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Buckley Society Magazine Issue One: Old Buckley Tramways by James Bentley"


Buckley Society Magazine Issue One, July 1970

Fig.1. - 1.581; Fig.2 - 1.582; Fig.3 - 1.583; Fig.4 - 1.584 and 1.585; Fig.5 - 1.585; illustrations - 1.586 to 1.589

Please note that Drury Brickworks was named Sandycroft Brickworks on this map. See 1.159 for name changes of this brickworks.

See 1.591 for Part Two of the article in Issue Two




The presence of coal and clay in the Buckley area was known from early times. That its use could not be exploited was due to a large extent to the uneconomical methods of obtaining it, to existing timber still clothing the area, and lastly to the fact that coal had not been of wide use in manufacturing or in smelting processes prior to the eighteenth century.


Small surface workings of coal in the Burntwood and Drury area would produce coal to be sent to Chester in 'pytches'or in panniers slung across the backs of horses. And coal was thus an expensive and select commodity. The distance to Chester was only eight miles, but the treacherous, clayey subsoil of this vicinity and the boggy waste of Saltney marsh made it impossible for carts or carriages to proceed direct. It was more practical to descend the shorter slopes to the River Dee at Golftyn or to Sandycroft, and to transfer stocks of coal to boats. (Fig 1) This opened an export market to Liverpool, North Wales and Dublin as well as Chester.


The introduction of a tramway or wooden way, consisting of two narrow parallel tracks of wooden boards along which carts could be drawn revolutionised the mineral industry in Buckley (and in the county of Flint). One of the earliest of these 'wooden-ways' in Wales proceeded from Mancot to the river and this was followed by one from Sandycroft up to the Sandycroft colliery in Drury. Wooden track was superseded by iron rails, which, because of their strength, only required supports at their joining points. (Fig.2)


In open country, these sleepers consisted of stone blocks. A hole was bored in the centre of the upper, flat surface, a plug of wood was inserted and the iron rail was nailed to the block.(Fig.3) Remains of these rails and their stone blocks are frequently encountered in Buckley. Existing tramway still in position may be found in the vicinity of Knowl Hill between Drury bridge and Hancock's Lane End brickworks.


Different varieties of rail were in use. In Buckley two types of original form may be seen. These are 'L' shaped and 'U' shaped. (Fig.4)


Large exchange and marshalling sidings were constructed on the eastern slopes of the hill. Branches proceeded across Butcher's Hill to the Mount Pleasant brickworks and along the Tram Road to serve Catherall's and other brickworks and collieries. Another branched off to the Lane End collieries, another to the chain of Little Mountain collieries, whilst the main road proceeded under a curved tunnel into the Lane End brickworks. Branches went to Spon Green, Lexham Green and to Hancock's pottery on Daisy Hill.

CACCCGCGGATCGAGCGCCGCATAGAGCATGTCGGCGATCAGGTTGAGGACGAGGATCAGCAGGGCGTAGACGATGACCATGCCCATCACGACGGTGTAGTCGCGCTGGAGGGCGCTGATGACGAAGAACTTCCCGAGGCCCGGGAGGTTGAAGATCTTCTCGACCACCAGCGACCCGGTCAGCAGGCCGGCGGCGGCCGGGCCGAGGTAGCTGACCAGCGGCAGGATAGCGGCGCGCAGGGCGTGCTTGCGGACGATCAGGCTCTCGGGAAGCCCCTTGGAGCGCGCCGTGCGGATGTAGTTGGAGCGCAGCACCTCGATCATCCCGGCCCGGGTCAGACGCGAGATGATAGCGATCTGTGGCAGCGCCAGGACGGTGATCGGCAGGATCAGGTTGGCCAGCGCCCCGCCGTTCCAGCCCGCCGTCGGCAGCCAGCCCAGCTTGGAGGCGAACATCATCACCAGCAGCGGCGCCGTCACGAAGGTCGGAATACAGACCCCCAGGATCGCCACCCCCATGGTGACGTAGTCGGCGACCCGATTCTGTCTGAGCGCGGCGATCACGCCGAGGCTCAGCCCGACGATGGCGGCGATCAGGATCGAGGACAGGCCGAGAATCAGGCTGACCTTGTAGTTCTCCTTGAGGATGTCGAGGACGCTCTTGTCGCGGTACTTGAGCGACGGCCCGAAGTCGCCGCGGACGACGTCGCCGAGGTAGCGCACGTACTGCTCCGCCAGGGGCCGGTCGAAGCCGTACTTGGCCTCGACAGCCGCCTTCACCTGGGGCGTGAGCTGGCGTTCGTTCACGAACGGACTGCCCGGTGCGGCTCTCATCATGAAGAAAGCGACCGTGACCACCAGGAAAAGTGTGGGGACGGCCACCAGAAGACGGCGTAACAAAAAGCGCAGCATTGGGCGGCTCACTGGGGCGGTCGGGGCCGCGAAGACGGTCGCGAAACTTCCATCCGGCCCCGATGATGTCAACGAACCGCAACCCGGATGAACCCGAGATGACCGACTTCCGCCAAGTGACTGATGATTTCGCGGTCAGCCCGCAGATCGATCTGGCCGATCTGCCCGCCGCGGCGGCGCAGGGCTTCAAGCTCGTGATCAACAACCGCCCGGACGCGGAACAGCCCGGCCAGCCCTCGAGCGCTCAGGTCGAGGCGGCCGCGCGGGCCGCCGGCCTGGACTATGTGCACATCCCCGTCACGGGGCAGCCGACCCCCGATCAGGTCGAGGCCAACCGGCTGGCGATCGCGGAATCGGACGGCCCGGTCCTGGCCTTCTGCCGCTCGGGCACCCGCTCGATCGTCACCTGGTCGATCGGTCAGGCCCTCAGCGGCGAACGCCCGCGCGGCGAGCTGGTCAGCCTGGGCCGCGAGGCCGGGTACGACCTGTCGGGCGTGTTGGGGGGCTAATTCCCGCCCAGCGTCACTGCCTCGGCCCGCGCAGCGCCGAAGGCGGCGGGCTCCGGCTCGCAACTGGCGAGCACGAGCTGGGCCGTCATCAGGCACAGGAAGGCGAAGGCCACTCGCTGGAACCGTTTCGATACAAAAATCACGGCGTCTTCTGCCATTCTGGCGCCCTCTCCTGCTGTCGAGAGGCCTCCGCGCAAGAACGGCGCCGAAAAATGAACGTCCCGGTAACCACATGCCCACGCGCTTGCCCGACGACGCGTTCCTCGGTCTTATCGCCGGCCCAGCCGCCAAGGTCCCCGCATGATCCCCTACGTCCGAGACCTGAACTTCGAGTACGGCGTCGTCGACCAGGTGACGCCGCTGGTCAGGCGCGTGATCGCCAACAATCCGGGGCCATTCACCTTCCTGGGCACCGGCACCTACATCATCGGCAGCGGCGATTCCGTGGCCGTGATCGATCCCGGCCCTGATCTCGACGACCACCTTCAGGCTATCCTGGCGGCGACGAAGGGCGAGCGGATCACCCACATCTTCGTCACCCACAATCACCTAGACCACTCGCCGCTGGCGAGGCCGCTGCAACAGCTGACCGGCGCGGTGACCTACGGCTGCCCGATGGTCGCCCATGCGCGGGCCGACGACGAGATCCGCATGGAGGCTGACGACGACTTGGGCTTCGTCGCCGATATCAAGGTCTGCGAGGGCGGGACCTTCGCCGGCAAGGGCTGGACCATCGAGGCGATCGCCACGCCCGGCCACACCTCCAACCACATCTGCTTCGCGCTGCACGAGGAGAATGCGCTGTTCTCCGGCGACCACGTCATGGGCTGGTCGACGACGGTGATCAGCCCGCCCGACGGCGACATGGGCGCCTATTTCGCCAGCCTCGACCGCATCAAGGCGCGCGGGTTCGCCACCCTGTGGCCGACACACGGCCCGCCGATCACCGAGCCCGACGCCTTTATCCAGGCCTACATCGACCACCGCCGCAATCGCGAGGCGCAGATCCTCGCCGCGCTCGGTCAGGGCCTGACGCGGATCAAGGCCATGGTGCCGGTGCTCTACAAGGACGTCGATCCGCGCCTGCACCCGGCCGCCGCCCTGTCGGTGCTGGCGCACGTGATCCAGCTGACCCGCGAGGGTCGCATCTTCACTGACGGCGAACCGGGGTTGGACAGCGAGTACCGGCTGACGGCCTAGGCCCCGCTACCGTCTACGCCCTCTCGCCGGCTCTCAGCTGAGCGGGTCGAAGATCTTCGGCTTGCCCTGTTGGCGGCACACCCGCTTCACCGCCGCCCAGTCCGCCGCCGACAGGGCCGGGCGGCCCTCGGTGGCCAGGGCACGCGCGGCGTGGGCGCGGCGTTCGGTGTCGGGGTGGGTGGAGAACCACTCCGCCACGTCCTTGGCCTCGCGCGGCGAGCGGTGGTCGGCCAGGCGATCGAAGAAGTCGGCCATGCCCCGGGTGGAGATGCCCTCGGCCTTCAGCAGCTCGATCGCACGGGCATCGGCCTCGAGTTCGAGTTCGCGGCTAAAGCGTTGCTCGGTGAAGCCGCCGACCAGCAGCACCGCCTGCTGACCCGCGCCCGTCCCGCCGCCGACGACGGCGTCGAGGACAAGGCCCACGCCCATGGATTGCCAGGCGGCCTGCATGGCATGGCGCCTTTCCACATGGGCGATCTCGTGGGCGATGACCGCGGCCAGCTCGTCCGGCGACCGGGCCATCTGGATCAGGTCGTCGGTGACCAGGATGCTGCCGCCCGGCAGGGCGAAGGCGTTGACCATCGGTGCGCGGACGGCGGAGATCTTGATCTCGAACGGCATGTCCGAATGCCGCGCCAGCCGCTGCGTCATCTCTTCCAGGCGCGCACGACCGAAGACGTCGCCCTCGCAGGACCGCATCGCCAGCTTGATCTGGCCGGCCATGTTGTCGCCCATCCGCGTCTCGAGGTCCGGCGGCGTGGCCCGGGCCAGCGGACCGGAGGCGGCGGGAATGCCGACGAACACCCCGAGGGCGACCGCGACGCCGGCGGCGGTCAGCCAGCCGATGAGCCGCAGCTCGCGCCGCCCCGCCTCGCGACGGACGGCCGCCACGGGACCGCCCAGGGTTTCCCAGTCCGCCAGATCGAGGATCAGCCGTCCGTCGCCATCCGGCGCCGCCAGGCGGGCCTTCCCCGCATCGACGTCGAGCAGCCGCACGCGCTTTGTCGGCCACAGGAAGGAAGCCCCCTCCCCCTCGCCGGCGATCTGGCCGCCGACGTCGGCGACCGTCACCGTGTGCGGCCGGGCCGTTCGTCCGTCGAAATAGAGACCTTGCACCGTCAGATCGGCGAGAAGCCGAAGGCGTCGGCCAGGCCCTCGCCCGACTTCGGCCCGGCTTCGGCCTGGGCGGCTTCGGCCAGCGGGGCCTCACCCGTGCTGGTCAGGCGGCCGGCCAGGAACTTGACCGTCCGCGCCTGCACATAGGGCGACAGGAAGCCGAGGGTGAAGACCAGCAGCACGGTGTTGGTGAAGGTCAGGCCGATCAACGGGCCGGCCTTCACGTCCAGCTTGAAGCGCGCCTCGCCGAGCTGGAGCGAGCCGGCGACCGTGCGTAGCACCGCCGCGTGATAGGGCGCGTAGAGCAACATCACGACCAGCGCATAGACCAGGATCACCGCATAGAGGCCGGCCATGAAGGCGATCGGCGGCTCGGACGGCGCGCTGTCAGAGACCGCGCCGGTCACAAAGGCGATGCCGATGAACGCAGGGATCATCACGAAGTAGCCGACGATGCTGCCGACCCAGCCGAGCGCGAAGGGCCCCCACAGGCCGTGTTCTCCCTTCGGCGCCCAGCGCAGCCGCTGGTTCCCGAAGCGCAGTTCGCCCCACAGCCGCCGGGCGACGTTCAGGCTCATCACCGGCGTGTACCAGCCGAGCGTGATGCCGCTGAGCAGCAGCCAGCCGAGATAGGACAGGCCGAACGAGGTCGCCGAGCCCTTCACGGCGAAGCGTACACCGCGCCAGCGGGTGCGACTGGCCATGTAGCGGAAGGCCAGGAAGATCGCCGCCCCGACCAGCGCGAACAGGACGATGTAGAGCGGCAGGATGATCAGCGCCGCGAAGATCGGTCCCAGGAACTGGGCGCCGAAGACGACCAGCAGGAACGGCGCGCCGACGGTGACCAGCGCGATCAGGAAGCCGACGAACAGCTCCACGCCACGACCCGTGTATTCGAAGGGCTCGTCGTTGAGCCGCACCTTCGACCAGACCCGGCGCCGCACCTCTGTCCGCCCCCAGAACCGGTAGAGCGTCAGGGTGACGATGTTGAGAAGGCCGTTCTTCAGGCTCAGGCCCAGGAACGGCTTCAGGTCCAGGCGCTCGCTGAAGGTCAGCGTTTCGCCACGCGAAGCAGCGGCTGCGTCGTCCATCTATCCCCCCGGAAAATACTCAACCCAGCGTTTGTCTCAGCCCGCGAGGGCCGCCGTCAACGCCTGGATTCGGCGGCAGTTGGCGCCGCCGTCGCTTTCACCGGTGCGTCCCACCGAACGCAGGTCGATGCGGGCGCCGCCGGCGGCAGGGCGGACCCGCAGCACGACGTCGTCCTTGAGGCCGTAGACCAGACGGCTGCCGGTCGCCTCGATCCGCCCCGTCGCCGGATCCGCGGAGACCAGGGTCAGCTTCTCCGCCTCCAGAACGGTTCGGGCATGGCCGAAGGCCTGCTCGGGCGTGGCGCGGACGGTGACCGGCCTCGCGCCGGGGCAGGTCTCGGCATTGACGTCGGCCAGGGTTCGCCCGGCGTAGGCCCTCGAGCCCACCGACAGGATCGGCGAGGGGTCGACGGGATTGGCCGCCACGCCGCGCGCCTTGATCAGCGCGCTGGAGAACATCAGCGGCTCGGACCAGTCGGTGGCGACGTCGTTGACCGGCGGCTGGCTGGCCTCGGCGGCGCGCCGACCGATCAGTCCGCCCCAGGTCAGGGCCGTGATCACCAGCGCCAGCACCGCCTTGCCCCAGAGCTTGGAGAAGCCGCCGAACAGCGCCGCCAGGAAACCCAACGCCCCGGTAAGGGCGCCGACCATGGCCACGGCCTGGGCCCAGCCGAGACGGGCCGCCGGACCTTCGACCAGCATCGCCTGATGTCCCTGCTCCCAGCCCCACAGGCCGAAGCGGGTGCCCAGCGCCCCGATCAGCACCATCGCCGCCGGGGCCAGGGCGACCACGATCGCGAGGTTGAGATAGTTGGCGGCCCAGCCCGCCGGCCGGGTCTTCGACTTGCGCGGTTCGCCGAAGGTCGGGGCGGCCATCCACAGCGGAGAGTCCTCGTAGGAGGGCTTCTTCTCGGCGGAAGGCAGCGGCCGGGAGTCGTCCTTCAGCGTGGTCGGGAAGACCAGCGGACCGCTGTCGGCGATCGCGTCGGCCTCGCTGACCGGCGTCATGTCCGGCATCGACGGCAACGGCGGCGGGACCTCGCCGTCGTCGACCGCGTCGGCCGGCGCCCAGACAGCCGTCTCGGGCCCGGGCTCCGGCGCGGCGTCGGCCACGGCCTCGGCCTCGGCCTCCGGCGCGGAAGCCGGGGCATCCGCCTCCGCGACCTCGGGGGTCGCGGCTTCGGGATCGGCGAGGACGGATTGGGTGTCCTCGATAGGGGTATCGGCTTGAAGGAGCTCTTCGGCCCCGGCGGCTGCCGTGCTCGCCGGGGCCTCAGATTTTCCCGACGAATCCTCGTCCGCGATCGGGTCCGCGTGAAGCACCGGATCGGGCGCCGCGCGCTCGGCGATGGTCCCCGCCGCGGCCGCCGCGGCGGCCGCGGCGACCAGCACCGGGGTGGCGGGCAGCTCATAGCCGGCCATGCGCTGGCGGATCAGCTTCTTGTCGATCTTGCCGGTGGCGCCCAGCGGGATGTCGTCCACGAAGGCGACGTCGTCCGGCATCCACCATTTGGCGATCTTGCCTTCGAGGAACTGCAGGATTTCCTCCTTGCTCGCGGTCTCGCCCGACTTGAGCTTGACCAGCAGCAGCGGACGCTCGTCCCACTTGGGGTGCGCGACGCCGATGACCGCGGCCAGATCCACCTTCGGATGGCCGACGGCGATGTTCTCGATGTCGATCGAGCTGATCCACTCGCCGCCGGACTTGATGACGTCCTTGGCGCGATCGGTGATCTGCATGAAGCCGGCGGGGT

The Buckley Railway Company opened a standard gauge line from Buckley to Connah's Quay in 1860. It commenced adjacent to Hancock's sidings on Knowl Hill and finished on the quay side at Connah's Quay. This made the upper part of the tramway redundant,and the feeders only proceeded to the (new) Buckley station.


The small tram-trucks were run direct onto standard railway trucks in batches of four, and were unloaded at the docks. Seven small curved branches backed end-on to the coal wharf where empty wagons were waiting. Remains of tram wagons existed on Knowl Hill sidings until about ten years ago, along with decaying transport wagons.


The Buckley tramway may have been unique, in that large stretches were wholly supported by bricks. The glut of inferior bricks, unsuitable for sale, may have accounted for their use in this connection. The siding network was actually embedded

in brick, thus ensuring a very firm, stable rail-bed.


Examination of the site reveals an intricate and apparently much duplicated network of points and loops. The switches would be worked by the wagon man, and consisted of an iron pin on a swivel. This could be kicked or levered over to the 'correct' road. An unusual point existed until recently at the sidings. (Fig.5) This unit entered as a double track and diverged to four tracks. The outside branch nearest to Buckley, led towards the Mount, the New Mount and the Trap brickworks. The next constituted the original line to Sandycroft. Then a branch went to serve the seven curved bays. The last one ran along the perimeter of their terminal.


The tramway tunnel curved slightly, and in order that horses with their trains should not meet in the single track tunnel, a semaphore was constructed. A loop-line existed and is still traceable on the Drury side. Returning empty trains waited there until the track was clear. This tunnel was provided with ventilation shafts. Entry could be gained through one as recently as July 1969.


A tavern with associations with the tramways was the 'Grandstand', Burntwood, which was demolished as recently as last October (1969). The tramline from the Mountain over Drury Lane met the tramway from Knowl Hill near the tavern before proceeding down the Dinghouse wood to Aston Hall. A door in the inn was adjacent to the line and this provided an easy means whereby colliers and carters could obtain drink unnoticed before rejoining their loads. It was nicknamed the 'Tram Door'.

The illustrations to the above article and the drawing of Hancock's Siding were by the author. Mr Bentley also drew the barrows to be found elsewhere in the book.


Author: Bentley, James


Year = 1970

Document = Map

Landscape = Industrial

Transport = Streetcar

Work = Transport

Extra = Pre 1900

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